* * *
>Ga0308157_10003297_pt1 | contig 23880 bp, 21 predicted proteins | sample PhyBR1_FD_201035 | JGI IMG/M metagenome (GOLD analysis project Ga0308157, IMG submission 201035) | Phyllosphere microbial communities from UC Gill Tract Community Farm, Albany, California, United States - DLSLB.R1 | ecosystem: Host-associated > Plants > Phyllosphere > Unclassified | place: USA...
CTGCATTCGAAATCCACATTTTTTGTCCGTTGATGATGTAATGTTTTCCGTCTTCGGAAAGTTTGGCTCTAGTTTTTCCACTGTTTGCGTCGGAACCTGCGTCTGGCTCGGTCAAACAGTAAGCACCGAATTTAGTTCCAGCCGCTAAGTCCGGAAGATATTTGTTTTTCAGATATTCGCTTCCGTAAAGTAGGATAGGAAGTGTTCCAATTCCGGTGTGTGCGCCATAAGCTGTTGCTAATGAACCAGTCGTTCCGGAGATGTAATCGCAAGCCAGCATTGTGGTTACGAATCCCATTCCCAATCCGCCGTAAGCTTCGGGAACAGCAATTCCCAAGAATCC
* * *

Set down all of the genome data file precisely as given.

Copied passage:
>Ga0308157_10003297_pt1 | contig 23880 bp, 21 predicted proteins | sample PhyBR1_FD_201035 | JGI IMG/M metagenome (GOLD analysis project Ga0308157, IMG submission 201035) | Phyllosphere microbial communities from UC Gill Tract Community Farm, Albany, California, United States - DLSLB.R1 | ecosystem: Host-associated > Plants > Phyllosphere > Unclassified | place: USA...
CTGCATTCGAAATCCACATTTTTTGTCCGTTGATGATGTAATGTTTTCCGTCTTCGGAAAGTTTGGCTCTAGTTTTTCCACTGTTTGCGTCGGAACCTGCGTCTGGCTCGGTCAAACAGTAAGCACCGAATTTAGTTCCAGCCGCTAAGTCCGGAAGATATTTGTTTTTCAGATATTCGCTTCCGTAAAGTAGGATAGGAAGTGTTCCAATTCCGGTGTGTGCGCCATAAGCTGTTGCTAATGAACCAGTCGTTCCGGAGATGTAATCGCAAGCCAGCATTGTGGTTACGAATCCCATTCCCAATCCGCCGTAAGCTTCGGGAACAGCAATTCCCAAGAATCC